Dementia risk factors and symptoms
A disorder that affects a person’s memory thought, and reason capacity is called dementiaTrusted Source. It often worsens over time and can seriously impair a person’s ability to live independently and their daily activities.
Some dementia risk factors, like becoming older or having a family history, cannot be changed. To lower risk, people can alter other risk variables through trusted Sources. For instance, excessive alcohol consumption, obesity, and smoking are all risk factors for Alzheimer’s disease and other dementias.
being a diabetic
Trusted Source, especially type two diabetes, increases the risk of dementia. People with diabetes can engage with their doctors to better their health and control their condition. The effects of healthy lifestyle changes on illnesses like diabetes and the chance of developing dementia are still being studied.
dementia, type 2 diabetes, and lifestyle factors
In the current study, researchers looked at the effects of seven healthy lifestyle choices on the risk of dementia. They investigated whether these behaviors benefited those with and without diabetes. These behaviors were:
- not smoking at the moment
- consuming alcohol in moderation
- regular physical exercise
- consuming a balanced diet
- spending enough time in bed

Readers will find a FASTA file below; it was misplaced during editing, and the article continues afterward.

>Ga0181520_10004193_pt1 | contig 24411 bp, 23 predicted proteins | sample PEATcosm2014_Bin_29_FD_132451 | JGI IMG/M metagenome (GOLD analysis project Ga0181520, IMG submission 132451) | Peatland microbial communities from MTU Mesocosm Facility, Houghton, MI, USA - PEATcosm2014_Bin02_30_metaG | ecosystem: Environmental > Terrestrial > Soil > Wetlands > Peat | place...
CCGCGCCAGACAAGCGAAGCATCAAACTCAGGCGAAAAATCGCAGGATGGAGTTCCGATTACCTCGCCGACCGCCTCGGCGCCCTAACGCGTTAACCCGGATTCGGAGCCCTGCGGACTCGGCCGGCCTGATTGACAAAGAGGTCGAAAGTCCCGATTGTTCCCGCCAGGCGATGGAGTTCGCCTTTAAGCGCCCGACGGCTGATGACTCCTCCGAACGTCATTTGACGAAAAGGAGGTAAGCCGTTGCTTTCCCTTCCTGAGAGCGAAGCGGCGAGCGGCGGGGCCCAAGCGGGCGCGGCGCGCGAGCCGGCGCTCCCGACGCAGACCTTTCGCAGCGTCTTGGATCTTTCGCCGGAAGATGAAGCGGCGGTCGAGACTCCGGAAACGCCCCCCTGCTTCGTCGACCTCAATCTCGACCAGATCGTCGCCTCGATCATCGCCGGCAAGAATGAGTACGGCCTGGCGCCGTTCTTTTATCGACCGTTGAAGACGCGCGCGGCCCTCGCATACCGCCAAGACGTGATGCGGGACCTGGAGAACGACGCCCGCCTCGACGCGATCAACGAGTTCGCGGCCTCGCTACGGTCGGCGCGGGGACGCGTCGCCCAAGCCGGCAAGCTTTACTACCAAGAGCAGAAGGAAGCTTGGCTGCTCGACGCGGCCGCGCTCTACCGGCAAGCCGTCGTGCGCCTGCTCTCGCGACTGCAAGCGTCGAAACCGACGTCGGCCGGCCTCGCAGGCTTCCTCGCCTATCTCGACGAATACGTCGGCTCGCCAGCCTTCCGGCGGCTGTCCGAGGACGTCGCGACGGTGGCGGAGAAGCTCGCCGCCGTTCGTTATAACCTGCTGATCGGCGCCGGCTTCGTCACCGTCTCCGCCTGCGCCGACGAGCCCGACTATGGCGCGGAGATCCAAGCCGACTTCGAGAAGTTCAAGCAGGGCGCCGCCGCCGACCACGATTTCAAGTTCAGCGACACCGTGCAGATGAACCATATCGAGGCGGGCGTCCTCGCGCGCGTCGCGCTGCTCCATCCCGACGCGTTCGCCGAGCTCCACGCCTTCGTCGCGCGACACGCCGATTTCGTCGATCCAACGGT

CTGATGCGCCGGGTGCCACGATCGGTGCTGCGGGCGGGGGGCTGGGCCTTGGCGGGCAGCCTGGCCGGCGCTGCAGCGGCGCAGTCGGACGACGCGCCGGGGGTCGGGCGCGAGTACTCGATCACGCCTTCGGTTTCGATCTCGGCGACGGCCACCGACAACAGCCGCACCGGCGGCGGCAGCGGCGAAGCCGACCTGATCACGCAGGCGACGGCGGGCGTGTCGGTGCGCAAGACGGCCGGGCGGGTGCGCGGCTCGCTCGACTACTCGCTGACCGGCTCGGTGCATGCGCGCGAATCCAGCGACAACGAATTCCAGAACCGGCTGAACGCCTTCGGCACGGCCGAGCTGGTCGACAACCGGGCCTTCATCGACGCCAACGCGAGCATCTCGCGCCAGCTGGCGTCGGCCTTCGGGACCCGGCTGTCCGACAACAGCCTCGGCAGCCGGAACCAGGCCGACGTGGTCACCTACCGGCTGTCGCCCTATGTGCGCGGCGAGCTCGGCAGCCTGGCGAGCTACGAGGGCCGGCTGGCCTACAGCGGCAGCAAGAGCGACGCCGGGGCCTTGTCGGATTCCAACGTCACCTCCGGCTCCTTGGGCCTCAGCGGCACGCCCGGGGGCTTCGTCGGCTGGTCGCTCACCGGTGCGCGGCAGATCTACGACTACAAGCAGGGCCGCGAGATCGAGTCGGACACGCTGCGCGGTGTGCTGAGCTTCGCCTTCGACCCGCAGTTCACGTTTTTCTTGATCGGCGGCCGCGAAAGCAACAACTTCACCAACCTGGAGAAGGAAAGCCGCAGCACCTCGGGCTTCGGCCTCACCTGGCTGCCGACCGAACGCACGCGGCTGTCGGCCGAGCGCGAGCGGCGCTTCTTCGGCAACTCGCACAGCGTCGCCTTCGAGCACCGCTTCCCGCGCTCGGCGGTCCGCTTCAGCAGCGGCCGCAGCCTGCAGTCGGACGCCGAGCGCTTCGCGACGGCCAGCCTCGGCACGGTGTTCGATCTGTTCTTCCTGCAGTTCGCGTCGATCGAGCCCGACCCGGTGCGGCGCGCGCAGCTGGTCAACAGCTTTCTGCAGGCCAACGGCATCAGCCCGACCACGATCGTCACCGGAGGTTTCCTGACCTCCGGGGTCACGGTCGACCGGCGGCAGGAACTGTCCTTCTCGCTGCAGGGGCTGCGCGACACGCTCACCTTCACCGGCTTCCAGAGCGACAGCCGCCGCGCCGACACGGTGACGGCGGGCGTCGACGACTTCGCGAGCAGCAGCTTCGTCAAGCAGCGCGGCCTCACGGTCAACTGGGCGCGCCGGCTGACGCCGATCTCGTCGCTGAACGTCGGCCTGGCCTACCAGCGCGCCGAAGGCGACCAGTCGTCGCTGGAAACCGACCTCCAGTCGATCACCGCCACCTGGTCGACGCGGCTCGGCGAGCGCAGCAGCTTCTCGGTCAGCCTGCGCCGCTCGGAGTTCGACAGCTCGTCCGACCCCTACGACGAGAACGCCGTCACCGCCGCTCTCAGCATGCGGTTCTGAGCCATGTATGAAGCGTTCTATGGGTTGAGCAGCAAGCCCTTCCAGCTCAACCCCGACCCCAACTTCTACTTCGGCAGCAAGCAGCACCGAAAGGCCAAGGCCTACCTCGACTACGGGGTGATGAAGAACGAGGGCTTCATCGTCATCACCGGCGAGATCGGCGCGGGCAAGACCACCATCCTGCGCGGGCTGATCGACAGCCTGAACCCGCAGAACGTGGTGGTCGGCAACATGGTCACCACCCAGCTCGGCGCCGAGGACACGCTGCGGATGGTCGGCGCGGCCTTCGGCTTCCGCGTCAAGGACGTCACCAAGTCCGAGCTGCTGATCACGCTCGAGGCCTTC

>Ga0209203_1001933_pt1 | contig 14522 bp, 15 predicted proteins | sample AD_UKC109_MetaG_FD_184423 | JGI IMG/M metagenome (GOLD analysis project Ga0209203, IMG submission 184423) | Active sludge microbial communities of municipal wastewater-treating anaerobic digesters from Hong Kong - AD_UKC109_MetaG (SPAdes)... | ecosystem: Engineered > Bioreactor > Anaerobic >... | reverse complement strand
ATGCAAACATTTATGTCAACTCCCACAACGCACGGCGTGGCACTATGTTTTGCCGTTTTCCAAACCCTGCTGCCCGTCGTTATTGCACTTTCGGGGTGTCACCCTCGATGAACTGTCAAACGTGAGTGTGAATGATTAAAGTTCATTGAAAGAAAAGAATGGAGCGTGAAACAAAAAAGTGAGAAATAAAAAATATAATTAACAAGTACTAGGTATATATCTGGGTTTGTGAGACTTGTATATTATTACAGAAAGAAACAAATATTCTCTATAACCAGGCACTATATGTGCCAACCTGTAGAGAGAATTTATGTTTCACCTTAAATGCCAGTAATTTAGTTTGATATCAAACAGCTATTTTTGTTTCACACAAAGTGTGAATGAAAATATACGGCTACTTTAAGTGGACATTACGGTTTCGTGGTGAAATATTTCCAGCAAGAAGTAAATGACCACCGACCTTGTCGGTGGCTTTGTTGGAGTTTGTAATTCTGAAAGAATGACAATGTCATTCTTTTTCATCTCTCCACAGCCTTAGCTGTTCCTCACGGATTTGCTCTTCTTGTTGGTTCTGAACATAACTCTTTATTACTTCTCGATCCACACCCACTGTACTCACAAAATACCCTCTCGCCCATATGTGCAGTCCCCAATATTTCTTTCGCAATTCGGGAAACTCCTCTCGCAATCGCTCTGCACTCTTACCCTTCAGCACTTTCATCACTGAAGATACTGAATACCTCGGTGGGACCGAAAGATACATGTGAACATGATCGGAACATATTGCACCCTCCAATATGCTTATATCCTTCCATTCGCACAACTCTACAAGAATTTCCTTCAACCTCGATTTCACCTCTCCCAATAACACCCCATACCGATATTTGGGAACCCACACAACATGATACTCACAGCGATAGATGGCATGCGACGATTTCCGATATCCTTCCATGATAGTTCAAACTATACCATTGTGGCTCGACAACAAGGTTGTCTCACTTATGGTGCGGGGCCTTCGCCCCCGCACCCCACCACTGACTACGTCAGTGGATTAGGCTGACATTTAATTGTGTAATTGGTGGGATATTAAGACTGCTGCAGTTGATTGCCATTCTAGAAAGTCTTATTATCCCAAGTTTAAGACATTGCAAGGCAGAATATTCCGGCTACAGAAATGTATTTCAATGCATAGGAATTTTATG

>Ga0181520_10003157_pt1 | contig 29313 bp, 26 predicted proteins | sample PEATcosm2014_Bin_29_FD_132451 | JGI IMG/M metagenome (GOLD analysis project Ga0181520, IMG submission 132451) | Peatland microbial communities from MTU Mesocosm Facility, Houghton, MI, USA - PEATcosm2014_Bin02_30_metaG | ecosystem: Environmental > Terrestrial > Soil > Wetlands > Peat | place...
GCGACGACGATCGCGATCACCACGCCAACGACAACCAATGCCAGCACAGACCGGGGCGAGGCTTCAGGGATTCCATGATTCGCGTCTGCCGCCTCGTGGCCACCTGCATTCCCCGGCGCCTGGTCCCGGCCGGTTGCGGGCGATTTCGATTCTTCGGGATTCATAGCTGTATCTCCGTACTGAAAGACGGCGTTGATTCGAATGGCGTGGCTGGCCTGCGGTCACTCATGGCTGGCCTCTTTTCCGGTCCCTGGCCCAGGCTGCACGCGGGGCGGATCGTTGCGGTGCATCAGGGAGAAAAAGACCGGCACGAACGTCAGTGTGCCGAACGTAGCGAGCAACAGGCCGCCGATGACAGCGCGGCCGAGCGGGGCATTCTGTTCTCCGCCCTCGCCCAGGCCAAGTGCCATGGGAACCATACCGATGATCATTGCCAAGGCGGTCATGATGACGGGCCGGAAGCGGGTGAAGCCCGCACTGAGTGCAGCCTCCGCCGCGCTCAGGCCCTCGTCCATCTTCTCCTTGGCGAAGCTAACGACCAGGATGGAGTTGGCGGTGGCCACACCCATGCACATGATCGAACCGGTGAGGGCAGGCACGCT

- less sedentary conduct
- having regular social interactions
Researchers used the U.K. Biobank to collect data. Participants who were 60 years of age or older and free of dementia at the beginning of the trial were included. They purposefully did not collect data on persons with type one diabetes to concentrate on patients with type two diabetes.
Based on the seven behavioral characteristics mentioned above, researchers gave participants a score for leading a healthy lifestyle. These included a description of what the researchers considered healthy for each group. For instance, if a person engaged in “at least 150 minutes/week of moderate activity, 75 minutes/week of strenuous activity, or an equivalent combination,” they were considered physically active.
More than 160,000 people participated in the study, including more than 12,000 people with diabetes. The subjects were monitored by the researchers for an average of 12 years. They discovered that parameters related to a healthy lifestyle were linked to a lower risk of dementia. But among those with diabetes, this risk decrease was considerably more apparent.
Study limitations and future research needs
According to the study, adopting healthy lifestyle practices may reduce the incidence of dementia, especially in those with diabetes. The study did, however, have a few flaws.
First, since information on lifestyle choices was self-reported, there was a higher chance that data collection mistakes would occur. Second, the researchers gathered baseline data on lifestyle factors and changes in those factors. Participants’ pre-diabetic lifestyle characteristics were not recorded in the study’s data collection.
The researchers also highlighted that the participants with the lowest socioeconomic position and education were more likely to be those the researchers had to eliminate due to missing data, which could have affected the outcomes. Based on the data collection procedures, the research team noted that they might have incorrectly identified patients with diabetes or prediabetes as not having the disease.
Additionally, although several confounding factors, such as medication use, were considered, the authors acknowledged that there may still be unmeasured or unknown factors present. The study’s predominantly Caucasian participant population suggests that future research will need to be more varied.